Information about SIM cards registered with citizens may appear on the Gosuslugi portal, Kommersant learned. According to the idea of the Ministry of Digital Development, as a result, each user in their personal account will be able to check whether their old number is being used for fraudulent purposes and whether new numbers have been issued using their passport data. The initiative is designed to help combat telephone fraud. But market participants call the mechanism redundant.
The Ministry of Digital Development proposes to create a section on the State Services portal about which SIM cards are registered for each citizen, interlocutors in the telecom market told Kommersant. The information will be available only in personal accounts, one of them clarifies. Currently, only telecom operators have this data.
The initiative should help citizens track the use of their phone numbers for fraudulent purposes, says a Kommersant source familiar with the project. “Having seen a number in the State Services system that is not in use or that was issued illegally, the subscriber will be able to block it,” he explains. The Ministry of Digital Development did not comment on the situation.
According to current legislation, a subscriber can block a SIM card in the operator’s personal account, by calling him or visiting a communication store. According to the Law “On Communications”, the operator is obliged to verify the accuracy of information about the subscriber even before the provision of services, including data about end users if the SIM card is issued to legal entities and small businesses. Since 2021, the Gosuslugi portal will also provide confirmation of data about the user of corporate SIM cards.
VimpelCom clients can request blocking in any way, the company assured: visit the sales office, write in the mobile app chat or on social networks, call the call center, give your full name and answer a number of questions so that the company can verify that that he really is the owner of the number.
Tele2 supports initiatives that “help improve the customer journey and whiten the mobile communications market.” They consider it possible to implement the information part of the Ministry of Digital Development’s idea, but emphasize that “special attention to the security of customer databases” will be required. Managing a number through Gosuslugi “requires deeper technical expertise,” Tele2 clarified. MTS emphasized that the law already requires operators to provide subscribers with information about SIM cards issued to them, so “it is necessary to study the technical parameters of the new solution.” “We believe that the collection of information on State Services is redundant; in any case, it should be provided by the operator itself and not collected on other resources, otherwise this could give attackers an additional tool,” MTS believes. MegaFon declined to comment.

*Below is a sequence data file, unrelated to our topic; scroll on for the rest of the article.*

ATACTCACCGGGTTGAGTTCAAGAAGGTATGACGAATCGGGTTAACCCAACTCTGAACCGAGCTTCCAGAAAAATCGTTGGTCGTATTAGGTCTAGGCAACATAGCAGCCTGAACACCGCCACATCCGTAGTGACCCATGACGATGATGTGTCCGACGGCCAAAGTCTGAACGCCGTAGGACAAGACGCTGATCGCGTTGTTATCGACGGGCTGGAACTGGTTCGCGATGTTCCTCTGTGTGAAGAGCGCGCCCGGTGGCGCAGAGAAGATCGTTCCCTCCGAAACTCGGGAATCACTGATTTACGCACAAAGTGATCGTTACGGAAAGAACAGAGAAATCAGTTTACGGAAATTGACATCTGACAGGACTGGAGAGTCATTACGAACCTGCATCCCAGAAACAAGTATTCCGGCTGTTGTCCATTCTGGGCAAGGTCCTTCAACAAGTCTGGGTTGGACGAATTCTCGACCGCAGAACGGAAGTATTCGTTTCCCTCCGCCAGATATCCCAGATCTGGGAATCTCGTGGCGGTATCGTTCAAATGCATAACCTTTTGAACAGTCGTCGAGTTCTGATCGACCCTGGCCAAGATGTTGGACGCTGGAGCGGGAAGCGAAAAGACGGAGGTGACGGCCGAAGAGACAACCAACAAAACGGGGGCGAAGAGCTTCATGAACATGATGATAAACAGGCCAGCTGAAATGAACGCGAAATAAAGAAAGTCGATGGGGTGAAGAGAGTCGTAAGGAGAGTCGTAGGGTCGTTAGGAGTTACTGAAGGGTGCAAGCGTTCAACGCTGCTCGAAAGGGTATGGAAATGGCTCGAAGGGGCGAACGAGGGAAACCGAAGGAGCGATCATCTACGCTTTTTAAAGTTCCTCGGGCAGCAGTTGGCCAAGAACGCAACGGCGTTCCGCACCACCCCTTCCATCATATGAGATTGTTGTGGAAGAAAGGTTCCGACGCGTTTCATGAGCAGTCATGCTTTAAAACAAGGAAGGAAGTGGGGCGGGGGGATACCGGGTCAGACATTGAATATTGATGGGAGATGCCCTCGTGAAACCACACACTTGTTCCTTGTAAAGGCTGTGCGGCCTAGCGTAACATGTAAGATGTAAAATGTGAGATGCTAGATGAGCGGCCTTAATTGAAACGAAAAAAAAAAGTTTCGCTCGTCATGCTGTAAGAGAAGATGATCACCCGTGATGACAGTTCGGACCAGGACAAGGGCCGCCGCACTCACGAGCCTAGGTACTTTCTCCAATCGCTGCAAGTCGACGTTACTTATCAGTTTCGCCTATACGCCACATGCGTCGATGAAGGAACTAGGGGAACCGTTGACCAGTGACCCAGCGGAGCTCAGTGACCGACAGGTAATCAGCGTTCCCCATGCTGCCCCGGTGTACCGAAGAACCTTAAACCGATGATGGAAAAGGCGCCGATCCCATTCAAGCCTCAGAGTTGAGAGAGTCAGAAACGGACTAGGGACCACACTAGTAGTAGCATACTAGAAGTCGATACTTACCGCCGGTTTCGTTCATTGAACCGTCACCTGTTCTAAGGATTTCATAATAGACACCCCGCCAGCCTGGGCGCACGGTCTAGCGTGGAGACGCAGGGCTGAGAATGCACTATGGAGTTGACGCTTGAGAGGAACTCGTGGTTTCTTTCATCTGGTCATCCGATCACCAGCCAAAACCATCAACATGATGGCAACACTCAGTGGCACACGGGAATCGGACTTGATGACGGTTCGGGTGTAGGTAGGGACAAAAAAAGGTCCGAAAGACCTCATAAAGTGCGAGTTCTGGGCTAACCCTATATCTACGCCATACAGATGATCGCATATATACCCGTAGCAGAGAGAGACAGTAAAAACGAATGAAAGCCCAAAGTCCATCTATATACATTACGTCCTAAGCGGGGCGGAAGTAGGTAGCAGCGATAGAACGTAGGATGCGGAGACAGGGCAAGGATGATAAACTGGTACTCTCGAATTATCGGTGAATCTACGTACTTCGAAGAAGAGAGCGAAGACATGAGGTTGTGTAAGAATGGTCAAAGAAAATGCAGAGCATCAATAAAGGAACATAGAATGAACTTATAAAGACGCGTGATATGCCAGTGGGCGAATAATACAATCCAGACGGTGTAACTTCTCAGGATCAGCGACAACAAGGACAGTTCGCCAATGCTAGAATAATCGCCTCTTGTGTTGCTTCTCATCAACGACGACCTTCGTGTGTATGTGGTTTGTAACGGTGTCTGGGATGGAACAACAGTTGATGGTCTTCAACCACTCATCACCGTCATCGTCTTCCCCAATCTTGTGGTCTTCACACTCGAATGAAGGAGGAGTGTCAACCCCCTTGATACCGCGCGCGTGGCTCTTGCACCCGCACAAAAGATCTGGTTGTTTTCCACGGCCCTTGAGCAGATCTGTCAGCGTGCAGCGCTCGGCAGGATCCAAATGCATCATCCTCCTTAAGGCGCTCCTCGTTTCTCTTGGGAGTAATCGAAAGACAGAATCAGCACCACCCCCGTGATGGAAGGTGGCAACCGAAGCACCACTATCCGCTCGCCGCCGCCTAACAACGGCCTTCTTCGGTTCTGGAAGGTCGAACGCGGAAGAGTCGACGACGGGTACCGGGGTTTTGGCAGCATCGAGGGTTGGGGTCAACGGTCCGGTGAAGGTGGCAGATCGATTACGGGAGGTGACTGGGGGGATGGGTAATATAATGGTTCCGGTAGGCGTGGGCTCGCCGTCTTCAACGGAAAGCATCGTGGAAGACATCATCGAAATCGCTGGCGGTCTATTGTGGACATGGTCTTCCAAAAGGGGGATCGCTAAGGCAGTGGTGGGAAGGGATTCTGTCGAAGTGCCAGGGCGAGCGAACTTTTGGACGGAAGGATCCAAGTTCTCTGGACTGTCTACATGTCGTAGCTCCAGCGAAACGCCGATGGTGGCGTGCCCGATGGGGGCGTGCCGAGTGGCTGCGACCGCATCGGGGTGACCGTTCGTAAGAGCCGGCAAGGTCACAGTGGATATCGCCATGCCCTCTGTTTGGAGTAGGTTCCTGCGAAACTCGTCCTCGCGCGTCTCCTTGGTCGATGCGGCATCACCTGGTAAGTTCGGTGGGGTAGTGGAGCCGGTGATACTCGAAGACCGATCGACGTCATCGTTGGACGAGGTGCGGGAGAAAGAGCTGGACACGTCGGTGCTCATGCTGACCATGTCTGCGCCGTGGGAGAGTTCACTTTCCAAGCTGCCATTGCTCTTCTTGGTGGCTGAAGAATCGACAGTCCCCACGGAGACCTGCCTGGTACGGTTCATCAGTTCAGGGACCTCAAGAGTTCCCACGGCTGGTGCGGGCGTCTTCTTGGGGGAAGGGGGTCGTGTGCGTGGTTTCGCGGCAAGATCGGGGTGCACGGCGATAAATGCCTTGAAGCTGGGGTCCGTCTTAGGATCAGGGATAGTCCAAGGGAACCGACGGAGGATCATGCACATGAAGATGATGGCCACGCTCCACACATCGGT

Fraud using spoofed numbers remains one of the most common methods of theft of funds in Russia. In 2023, the number of telephone fraud attempts against Russians reached 8.6 million per day, compared to 5 million in 2022 (see Kommersant on June 14). To prevent telephone fraud in Russia, a unified platform for verifying telephone calls “Antifraud” of Roskomnadzor has been tested since January. In November, some telecom operators already began receiving notifications of fines for violating the terms of integration with the system (see Kommersant on November 15).
The initiative of the Ministry of Digital Development assumes full integration of State Services with the data of all mobile operators, and in order to transfer them in real time, it will be necessary to additionally ensure the stable operation of the portal, says Georgy Banchikov, CEO of Ingry.Tech. Such an initiative, in his opinion, could be a good help in reducing the overall amount of fraud, but is unlikely to completely eradicate the problem.
Kommersant’s interlocutor in the cybersecurity market believes that a more effective way to combat fraud would be to oblige operators to build an internal control system and revoke the licenses of those who are unable to organize work safely. The new initiative, he believes, could lead to “shifting responsibility” for the illegal use of SIM cards onto citizens.